Dialectical Behavior Therapy (DBT) – Part 6 – The Interpersonal Silver Lining with Emotional Regulation

Welcome to the final article of this six-part series on Dialectical Behavior Therapy (DBT). As a
reminder, DBT is an evidence-based therapy practice helping individuals regulate emotions and
manage behavior. At its core, DBT helps people find freedom from an internal world of
emotional chaos. The specific topic of this article is interpersonal effectiveness which is the
practice of using relational skills for success in positive connections with others.
Similar to distress tolerance, interpersonal effectiveness is built on the foundation of the other
DBT skills like mindfulness, emotional regulation, and wise mind. The goal of DBT’s
interpersonal effectiveness skills is to build and maintain positive relationships. Mastery is
helpful for all people, but those who have experienced trauma will especially notice a big
difference when using these skills.

Why these skills are important
Interpersonal effectiveness is all about respecting others and at the same time, being true to
yourself. Ineffective relational skills and negative behavior patterns can harm and even destroy
relationships. DBT points out areas where a lack of skill creates problems. First of all, a
judgmental attitude expressed in words, tone, or body language shows disapproval of another
person’s expression and can continue a negative cycle of conflict. Secondly, defensiveness and
denial are unhelpful tactics therapists often see in couples counseling. This involved one party
defending themselves and denying any responsibility within a conflict. Thirdly, one person
shutting down or emotionally withdrawing from a conversation is a dysfunctional behavior
pattern as well. This happens as a response to the brain feeling overwhelmed by the relational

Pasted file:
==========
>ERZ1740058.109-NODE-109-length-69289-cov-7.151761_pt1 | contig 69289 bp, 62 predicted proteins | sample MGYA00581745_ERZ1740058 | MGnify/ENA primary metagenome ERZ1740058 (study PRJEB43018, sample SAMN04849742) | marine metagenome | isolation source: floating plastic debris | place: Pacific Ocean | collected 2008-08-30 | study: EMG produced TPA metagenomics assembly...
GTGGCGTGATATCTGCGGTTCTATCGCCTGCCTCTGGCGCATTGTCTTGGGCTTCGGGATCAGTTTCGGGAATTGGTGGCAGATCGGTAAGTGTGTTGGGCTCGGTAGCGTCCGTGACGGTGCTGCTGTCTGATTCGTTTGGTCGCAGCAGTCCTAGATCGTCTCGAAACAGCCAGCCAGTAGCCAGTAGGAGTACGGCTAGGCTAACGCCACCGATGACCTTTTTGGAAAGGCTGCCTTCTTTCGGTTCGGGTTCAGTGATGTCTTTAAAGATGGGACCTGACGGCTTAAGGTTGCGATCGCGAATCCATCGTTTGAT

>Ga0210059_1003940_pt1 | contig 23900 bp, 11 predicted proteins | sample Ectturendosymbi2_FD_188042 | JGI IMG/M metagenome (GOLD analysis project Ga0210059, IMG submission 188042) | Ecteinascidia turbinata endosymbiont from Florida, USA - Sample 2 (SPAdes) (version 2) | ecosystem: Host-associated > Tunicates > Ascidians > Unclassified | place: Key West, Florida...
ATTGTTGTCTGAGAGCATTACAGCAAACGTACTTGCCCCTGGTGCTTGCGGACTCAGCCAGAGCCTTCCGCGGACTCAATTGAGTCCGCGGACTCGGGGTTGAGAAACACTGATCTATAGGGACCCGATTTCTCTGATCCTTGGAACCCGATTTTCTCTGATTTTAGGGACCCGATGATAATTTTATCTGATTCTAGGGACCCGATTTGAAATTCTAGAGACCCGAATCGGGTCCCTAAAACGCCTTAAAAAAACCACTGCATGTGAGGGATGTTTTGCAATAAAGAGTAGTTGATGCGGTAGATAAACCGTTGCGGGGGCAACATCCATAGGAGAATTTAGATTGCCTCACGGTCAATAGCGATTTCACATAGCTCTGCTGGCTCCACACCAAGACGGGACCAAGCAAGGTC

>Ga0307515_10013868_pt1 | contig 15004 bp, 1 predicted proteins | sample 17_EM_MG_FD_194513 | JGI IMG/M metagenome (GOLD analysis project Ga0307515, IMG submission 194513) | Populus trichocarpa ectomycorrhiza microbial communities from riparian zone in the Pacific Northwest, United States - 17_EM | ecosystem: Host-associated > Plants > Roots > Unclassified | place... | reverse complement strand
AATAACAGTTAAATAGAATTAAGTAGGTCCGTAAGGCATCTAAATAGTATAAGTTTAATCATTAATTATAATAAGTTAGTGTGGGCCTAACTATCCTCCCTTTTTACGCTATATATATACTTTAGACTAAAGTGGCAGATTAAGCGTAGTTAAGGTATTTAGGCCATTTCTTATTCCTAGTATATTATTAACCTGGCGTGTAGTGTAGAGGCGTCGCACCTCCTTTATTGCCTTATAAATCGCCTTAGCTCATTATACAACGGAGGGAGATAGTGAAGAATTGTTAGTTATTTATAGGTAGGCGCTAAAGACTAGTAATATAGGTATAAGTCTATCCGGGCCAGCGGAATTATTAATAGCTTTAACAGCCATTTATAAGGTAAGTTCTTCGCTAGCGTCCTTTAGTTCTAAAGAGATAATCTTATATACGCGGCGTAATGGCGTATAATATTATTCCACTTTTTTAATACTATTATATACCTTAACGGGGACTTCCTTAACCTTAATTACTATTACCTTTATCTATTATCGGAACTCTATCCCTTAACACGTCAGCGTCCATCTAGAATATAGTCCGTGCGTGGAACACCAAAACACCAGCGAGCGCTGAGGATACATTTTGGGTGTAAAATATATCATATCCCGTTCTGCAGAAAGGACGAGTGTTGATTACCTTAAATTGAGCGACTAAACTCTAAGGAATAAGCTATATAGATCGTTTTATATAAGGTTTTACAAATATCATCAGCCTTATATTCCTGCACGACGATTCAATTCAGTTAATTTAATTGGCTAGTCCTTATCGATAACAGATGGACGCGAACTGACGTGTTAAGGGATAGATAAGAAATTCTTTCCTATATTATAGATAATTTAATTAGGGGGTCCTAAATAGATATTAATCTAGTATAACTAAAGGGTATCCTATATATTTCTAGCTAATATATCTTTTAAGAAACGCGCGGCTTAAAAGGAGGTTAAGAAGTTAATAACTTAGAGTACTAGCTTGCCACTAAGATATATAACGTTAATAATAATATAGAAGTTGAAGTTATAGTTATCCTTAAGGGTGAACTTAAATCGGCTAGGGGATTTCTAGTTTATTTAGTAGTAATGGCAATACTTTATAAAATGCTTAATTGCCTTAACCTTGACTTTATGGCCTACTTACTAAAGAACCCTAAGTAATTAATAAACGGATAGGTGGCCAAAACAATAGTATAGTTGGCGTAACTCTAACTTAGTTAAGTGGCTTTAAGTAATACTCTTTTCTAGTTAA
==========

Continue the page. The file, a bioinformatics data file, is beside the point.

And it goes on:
conflict and not having the appropriate skills to bring peace and restoration back to the
connection. It is for these reasons, as well as many others, that learning interpersonal
effectiveness skills is not only advised but crucial to relational success.

Strong skills for connection
DBT interpersonal effectiveness skills are helpful for all people because we are all in some
type(s) of relationship. Regardless of whether your temperament type is extroverted or
introverted, strong interpersonal skills enable you to interact with the people you care about in
the most effective way. These tools will also help you understand others’ feelings, collaborate
using kindness, show mutual respect, and utilize active listening even in the middle of tense
situations. All these abilities begin with a tool called empathy. More than any other
psychological tactic, empathy is the key to connecting two humans. Allow me to explain in more
detail.

Employ empathy
Empathy is the ability to understand and examine others’ perspectives whether or not you have
experienced something similar to the person with whom you are trying to relate. When you
show empathy, the other person feels understood. Utilizing empathy and communication skills
during conflict causes tension to de-escalate. Understanding the two levels of empathic validation empowers clients to utilize empathy as skillfully as possible. The two levels of validation are as follows:

  1. Validation level one:
    • Level one empathy involves listening non-judgmentally by showing interest in
      the other person through verbal and non-verbal cues that express interest.
    • For example, you can use eye contact and reply with prompts like, “What
      happened next?” or “Tell me more” after statements are expressed.
  2. Validation level two:
    • Level two empathy refers to accurately summarizing what the person is sharing,
      then validating what they told you.
    • For example, you might say something like: “So, you are frustrated because your
      son has not picked up his room. Is that right?”

These are just a sample of the skills taught in the Interpersonal Effectiveness module of DBT.
The skills offer you a simple way to share, listen and understand in interactions with others
while at the same time acting in a way that makes you feel confident and clear minded yourself.

Conclusion
I am so glad you walked through this six-part series on DBT, and I hope you found it useful. If
you would like more support in understanding and implementing these skills in your life,
contact a therapist trained in DBT. DBT is not only helpful in individual counseling, but also in
groups. DBT groups offer a level of support which research shows to be highly effective,
enhancing individual therapy in a way nothing else can possibly do. Don’t waste anymore time
in relational conflict or personal despair, reach out for help today.

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